1 tablespoon Emeril’s Original Essence
2 cups shucked oysters with their liquor
¼ cup chopped fresh parsley
½ cup chopped tender green onion tops
Follow directions for cleaning and prepping crab to be cooked (click here, except remove crab legs and claws. Follow directions for Shrimp and Crab stock, except add crab shell and crab butter (roe) along with shrimp.
Place an 8-quart stockpot over medium heat, and add the oil. Allow the oil to heat for about 5 minutes, then add the flour to the pot. Stir the oil and flour together with a wooden spoon to form a roux. Continue to stir the roux for 20 to 25 minutes, or until the color of milk chocolate. Add the onions, bell peppers, and celery to the roux and stir to blend. Stir the vegetables for 5 minutes, then add the garlic. Cook the garlic for 30 seconds before adding the beer and Shrimp and Crab Stock to the pot. Season the gumbo with the thyme, bay leaves, crabs legs, Worcestershire, salt, and cayenne. Bring the gumbo to a boil and lower the heat to a simmer. Continue to simmer the gumbo for 1 hour, skimming the foam and any oil that rises to the surface.
Season both the shrimp with 1½ teaspoons Essence. Stir the shrimp into the gumbo and cook for 2 minutes. Add the oysters to the pot and cook, stirring often, for an additional 5 minutes. Taste the gumbo and season if necessary.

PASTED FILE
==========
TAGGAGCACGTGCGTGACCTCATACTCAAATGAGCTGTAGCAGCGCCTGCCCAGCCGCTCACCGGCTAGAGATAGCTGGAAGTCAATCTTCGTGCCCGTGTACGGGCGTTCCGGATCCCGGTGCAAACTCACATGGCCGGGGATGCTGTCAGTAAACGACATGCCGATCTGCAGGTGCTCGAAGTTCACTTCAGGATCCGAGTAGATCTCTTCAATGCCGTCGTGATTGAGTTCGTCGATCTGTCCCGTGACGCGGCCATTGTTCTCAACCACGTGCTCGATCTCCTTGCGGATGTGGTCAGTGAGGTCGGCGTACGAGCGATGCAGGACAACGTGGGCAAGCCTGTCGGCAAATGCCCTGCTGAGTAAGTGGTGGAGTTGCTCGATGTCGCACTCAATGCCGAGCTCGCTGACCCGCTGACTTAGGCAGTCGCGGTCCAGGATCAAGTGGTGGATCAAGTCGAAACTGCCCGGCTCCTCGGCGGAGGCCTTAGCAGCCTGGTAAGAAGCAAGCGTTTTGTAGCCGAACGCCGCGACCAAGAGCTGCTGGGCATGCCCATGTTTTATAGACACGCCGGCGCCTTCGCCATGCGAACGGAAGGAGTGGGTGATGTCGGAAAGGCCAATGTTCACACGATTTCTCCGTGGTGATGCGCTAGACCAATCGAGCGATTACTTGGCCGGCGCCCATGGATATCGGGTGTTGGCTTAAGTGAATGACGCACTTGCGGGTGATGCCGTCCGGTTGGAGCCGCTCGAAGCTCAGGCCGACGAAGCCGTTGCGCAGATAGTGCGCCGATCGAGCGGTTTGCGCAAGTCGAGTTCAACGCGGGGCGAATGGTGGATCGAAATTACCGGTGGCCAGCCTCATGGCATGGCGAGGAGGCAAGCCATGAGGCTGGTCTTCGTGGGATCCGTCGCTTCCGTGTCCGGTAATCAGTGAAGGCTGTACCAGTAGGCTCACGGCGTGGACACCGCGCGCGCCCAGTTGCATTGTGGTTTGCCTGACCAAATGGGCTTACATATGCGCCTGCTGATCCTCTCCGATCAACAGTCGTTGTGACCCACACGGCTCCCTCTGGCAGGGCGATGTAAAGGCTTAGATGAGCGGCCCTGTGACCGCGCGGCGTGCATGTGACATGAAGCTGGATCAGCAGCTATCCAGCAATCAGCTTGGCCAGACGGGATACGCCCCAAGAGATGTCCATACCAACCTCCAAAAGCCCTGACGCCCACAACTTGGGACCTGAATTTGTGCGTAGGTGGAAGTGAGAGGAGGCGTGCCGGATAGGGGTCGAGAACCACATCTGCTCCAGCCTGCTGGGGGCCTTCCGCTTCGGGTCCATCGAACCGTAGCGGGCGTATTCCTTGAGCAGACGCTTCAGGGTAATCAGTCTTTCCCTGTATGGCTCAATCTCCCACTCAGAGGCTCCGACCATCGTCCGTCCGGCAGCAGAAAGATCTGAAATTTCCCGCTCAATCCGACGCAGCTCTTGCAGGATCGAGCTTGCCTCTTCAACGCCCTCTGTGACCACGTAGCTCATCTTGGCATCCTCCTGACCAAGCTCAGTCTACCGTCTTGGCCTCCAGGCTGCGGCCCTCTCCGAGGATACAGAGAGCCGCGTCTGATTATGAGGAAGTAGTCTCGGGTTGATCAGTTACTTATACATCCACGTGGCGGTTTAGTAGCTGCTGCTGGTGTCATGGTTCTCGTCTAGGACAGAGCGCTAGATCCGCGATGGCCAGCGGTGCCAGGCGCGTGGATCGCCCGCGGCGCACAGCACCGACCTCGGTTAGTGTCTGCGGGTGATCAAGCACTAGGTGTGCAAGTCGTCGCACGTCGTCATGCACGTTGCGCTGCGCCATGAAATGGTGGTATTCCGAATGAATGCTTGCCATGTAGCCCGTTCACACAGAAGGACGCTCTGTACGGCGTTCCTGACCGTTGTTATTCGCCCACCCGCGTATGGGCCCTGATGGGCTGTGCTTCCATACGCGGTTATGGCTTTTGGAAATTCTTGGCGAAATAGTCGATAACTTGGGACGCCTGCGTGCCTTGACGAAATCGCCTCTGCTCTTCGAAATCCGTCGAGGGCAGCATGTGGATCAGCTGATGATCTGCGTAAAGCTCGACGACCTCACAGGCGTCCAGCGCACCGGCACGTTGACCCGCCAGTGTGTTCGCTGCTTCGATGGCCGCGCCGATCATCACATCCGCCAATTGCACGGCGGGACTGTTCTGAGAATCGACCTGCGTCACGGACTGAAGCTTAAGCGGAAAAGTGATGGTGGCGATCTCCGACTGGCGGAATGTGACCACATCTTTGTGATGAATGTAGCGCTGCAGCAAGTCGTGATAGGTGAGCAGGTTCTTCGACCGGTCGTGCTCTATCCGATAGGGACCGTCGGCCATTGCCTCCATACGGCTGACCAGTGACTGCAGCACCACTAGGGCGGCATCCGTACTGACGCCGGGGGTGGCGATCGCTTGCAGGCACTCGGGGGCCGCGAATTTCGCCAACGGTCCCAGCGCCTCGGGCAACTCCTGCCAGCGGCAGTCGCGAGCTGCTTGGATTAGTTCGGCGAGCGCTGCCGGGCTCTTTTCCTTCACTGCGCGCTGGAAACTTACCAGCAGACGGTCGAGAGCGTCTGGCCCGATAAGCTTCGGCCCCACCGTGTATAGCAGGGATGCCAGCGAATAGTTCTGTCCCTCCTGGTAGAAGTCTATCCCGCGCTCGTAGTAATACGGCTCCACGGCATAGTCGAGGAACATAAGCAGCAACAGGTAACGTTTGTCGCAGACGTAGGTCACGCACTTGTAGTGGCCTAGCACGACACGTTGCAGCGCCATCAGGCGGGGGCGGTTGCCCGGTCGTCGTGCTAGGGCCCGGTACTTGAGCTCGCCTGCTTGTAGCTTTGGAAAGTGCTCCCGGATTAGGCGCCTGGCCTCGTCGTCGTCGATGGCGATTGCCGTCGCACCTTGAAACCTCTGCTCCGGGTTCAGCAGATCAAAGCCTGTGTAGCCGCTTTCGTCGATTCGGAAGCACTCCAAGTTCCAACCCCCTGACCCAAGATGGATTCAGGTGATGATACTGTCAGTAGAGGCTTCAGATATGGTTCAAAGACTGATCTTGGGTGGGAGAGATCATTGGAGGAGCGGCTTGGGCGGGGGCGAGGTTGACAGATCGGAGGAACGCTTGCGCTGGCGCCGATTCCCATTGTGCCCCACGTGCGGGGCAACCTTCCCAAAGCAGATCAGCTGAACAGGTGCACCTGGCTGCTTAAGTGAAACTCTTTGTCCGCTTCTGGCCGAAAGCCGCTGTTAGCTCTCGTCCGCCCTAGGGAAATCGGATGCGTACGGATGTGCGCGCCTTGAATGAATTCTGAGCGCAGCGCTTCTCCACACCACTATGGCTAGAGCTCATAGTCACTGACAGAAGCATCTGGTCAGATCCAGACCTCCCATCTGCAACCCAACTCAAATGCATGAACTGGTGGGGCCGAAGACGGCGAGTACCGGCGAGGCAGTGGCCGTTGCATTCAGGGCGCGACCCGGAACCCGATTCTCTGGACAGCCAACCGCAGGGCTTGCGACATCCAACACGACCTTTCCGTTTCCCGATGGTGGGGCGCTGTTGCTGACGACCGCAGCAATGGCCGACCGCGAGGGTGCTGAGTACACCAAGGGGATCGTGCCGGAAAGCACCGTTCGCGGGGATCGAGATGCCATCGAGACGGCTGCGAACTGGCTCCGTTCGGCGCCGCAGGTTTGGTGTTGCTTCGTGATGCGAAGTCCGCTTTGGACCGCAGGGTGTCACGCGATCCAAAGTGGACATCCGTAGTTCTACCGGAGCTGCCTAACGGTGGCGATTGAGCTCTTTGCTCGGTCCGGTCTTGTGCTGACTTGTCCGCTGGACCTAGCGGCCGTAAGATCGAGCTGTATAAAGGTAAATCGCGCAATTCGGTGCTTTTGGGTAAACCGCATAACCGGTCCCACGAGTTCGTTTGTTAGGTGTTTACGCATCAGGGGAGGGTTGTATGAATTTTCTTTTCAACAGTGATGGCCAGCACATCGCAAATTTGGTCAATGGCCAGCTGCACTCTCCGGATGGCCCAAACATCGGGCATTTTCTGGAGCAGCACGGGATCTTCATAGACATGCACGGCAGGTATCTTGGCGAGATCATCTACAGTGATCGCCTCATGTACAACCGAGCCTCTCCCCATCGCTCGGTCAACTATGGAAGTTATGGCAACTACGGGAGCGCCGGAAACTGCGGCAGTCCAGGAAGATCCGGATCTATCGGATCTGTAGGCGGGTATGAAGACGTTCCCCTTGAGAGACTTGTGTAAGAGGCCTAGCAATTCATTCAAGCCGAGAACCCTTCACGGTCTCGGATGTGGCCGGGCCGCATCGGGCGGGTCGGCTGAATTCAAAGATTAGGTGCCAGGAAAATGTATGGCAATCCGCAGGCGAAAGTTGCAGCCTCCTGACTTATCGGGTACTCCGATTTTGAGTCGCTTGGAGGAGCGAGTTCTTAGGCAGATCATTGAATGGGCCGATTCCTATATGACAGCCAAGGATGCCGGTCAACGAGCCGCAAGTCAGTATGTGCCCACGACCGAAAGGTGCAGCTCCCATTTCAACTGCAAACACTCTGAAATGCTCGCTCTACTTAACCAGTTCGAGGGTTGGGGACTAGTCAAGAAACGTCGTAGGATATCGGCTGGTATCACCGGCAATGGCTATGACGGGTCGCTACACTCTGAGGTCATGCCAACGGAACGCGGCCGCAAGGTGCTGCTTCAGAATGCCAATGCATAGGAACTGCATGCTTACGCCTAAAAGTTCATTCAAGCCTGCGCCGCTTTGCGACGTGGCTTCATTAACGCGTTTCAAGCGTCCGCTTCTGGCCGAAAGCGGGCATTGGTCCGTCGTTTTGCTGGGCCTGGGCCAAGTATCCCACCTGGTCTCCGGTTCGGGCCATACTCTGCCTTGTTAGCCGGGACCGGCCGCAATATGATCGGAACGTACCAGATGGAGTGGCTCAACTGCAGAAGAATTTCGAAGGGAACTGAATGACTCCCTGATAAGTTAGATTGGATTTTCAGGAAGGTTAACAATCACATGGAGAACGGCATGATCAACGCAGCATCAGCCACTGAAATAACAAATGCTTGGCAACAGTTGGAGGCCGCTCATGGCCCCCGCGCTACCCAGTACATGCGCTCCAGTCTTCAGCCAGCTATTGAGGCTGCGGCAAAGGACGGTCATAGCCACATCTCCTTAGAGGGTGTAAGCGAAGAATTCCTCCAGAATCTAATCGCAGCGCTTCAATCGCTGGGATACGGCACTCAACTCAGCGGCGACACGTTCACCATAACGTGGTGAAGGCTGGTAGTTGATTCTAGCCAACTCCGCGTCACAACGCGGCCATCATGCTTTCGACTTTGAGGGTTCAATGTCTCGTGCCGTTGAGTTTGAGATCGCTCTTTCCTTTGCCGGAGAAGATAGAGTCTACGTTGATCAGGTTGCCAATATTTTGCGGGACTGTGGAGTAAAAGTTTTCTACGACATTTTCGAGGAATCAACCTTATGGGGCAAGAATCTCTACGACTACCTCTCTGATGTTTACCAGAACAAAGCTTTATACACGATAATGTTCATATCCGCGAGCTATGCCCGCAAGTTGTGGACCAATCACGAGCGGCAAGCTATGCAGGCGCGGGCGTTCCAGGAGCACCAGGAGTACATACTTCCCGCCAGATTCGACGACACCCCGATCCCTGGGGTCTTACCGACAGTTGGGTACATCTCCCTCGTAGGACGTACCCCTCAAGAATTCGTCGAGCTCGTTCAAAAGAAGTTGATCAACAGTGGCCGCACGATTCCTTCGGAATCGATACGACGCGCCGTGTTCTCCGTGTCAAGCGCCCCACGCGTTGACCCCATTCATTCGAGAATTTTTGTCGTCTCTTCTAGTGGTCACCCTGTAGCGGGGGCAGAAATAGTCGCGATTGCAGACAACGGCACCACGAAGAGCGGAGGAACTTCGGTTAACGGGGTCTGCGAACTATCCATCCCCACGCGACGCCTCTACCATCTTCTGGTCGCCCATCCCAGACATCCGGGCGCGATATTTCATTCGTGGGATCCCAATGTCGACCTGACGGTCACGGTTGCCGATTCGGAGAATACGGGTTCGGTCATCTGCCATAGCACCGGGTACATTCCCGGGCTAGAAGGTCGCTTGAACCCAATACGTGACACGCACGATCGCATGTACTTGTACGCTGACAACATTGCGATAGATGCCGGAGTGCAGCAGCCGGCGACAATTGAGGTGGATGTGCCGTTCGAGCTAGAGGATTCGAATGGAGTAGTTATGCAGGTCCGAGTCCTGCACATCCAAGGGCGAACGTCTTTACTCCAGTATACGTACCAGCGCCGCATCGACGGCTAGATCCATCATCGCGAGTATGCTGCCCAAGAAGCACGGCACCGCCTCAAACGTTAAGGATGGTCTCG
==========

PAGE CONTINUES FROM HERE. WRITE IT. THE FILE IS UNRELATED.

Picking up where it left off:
Garnish with the parsley and green onions and serve in shallow bowls over white rice.
Recommended Wine Pairings – I paired this with the Navarro Vineyards Edelzwicker, a blend of Riesling, Gewurztraminer, and Pinot Gris. It would also pair well with Viognier, a dry Rosé, or White Zinfandel. If you elect to go with a less spicy version try a Pinot Noir!
Take a look at the culinary cornucopia the #SundaySupper team has put together for this week’s gathering around the #SundaySupper table! My recommended wine pairings (click on the name of the wine to find out where to purchase) are italicized.
Pair these main dishes with Pinot Noir. Look for the 2010 Davis Bynum Pinot Noir. It’s a silky smooth Russian River Valley Pinot Noir with a core of raspberry and spice aromas and flavors, with caramel edge. Why it works: Pinot goes with just about everything. It’s a white wine, in red wine clothing, which makes it incredibly flexible with dishes and methods of prep. Pinot is sublime with poultry, and complements foods that are slow roasted, or braised.